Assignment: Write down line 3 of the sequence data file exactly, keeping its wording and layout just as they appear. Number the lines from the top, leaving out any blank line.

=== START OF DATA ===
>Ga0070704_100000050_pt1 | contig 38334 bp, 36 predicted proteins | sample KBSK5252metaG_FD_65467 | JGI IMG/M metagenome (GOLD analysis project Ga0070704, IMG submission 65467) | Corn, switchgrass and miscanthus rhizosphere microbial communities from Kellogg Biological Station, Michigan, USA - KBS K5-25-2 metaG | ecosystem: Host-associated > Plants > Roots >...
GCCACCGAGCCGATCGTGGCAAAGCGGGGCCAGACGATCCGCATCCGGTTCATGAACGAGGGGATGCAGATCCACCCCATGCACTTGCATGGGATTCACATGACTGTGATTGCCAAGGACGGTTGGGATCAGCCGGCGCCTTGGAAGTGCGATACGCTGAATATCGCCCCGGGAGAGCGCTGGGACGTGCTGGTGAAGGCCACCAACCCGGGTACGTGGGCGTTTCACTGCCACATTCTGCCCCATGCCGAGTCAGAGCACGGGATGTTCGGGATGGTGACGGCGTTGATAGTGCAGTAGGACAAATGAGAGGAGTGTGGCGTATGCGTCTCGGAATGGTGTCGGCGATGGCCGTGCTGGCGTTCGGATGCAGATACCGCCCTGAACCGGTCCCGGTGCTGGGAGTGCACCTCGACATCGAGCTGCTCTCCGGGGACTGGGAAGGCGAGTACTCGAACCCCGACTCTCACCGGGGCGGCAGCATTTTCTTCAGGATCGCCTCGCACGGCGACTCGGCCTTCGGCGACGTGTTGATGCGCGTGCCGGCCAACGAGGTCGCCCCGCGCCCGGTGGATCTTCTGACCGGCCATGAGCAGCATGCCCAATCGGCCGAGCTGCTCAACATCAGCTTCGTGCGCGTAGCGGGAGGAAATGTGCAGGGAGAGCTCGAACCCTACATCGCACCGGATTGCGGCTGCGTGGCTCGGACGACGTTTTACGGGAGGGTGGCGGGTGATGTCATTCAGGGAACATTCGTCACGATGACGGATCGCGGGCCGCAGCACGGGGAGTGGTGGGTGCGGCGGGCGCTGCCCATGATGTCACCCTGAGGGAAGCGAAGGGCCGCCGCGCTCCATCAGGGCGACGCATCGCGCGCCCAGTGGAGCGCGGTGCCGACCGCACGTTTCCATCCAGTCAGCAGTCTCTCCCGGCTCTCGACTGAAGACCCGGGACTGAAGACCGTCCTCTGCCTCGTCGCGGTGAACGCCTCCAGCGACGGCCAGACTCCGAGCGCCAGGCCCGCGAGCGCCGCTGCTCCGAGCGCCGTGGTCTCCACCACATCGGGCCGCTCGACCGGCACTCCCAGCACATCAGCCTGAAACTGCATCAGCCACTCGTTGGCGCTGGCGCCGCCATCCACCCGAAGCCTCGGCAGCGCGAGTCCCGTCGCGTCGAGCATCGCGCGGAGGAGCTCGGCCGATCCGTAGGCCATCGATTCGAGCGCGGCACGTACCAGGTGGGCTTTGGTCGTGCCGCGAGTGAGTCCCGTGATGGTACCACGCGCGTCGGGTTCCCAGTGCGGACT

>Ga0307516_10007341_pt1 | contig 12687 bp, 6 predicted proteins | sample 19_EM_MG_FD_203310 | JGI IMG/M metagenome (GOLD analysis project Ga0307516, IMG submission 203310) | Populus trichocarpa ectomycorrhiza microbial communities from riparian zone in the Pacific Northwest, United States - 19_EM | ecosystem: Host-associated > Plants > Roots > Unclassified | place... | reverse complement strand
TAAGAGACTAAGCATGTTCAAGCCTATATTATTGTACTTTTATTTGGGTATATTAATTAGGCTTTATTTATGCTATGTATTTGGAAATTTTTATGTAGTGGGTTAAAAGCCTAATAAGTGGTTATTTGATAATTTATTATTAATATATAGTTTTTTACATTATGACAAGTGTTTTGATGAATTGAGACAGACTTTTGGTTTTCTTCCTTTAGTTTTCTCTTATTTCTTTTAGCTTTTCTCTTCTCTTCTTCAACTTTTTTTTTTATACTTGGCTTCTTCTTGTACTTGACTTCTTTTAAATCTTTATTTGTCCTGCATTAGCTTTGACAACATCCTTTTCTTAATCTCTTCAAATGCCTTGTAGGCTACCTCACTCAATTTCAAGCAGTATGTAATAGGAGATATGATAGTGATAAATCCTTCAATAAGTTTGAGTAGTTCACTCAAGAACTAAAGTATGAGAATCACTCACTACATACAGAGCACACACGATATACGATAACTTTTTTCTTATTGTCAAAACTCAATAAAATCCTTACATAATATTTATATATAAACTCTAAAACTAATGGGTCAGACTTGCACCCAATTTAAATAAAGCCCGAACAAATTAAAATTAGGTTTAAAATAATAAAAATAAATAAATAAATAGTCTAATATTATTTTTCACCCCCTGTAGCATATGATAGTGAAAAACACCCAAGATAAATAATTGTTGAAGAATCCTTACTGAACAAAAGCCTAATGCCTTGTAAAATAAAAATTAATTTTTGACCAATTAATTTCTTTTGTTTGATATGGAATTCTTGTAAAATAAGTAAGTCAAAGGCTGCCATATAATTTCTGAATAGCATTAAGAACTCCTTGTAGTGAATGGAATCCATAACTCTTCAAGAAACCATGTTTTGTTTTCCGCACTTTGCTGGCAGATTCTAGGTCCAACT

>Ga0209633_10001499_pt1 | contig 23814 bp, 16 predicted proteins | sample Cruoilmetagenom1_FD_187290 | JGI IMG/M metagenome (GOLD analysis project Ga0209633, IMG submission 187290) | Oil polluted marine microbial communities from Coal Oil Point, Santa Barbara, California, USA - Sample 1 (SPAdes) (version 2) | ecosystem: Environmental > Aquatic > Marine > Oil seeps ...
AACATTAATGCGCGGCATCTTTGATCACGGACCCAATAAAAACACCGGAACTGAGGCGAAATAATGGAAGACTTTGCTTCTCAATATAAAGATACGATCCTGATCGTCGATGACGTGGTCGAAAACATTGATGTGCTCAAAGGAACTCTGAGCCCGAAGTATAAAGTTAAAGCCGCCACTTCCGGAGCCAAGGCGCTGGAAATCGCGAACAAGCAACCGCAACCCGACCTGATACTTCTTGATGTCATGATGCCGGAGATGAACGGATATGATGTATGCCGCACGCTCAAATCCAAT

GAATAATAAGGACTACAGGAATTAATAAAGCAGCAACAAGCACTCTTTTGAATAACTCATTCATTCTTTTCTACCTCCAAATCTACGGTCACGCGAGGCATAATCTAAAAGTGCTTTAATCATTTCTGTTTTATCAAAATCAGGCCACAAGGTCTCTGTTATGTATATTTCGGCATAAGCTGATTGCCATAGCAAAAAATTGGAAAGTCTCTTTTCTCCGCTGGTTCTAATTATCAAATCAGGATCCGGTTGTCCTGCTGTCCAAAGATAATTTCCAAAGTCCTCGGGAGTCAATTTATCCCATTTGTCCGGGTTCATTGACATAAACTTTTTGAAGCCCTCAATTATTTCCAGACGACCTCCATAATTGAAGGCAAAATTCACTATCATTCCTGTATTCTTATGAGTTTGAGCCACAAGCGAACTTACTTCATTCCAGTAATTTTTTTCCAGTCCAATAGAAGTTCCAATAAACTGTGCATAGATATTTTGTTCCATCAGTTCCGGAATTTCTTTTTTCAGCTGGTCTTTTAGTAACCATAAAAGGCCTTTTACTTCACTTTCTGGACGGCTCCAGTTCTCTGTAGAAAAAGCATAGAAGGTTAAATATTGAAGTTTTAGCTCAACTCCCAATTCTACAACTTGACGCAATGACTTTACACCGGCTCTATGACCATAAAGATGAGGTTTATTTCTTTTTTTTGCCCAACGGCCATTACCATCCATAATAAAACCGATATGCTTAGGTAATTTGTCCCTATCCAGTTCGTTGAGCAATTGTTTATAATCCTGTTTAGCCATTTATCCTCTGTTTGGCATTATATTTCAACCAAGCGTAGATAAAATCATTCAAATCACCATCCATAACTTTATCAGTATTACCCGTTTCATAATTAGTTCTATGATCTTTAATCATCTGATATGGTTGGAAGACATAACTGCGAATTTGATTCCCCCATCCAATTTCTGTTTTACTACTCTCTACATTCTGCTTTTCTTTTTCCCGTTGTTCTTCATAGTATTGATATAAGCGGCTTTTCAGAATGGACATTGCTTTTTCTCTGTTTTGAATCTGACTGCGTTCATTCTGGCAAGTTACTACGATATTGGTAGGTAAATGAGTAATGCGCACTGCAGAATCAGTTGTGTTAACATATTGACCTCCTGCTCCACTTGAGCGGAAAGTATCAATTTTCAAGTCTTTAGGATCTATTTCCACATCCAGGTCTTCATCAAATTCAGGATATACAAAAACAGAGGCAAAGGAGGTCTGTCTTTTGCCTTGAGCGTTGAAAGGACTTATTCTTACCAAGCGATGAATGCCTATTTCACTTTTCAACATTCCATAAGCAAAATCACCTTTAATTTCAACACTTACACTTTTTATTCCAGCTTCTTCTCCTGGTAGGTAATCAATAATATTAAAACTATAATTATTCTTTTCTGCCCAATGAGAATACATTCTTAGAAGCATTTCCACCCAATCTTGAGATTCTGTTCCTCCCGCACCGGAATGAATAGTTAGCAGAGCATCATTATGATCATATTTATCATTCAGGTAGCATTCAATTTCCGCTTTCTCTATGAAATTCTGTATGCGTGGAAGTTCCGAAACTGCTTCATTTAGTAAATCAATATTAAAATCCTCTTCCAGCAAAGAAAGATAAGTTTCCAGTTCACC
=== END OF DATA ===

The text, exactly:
>Ga0307516_10007341_pt1 | contig 12687 bp, 6 predicted proteins | sample 19_EM_MG_FD_203310 | JGI IMG/M metagenome (GOLD analysis project Ga0307516, IMG submission 203310) | Populus trichocarpa ectomycorrhiza microbial communities from riparian zone in the Pacific Northwest, United States - 19_EM | ecosystem: Host-associated > Plants > Roots > Unclassified | place... | reverse complement strand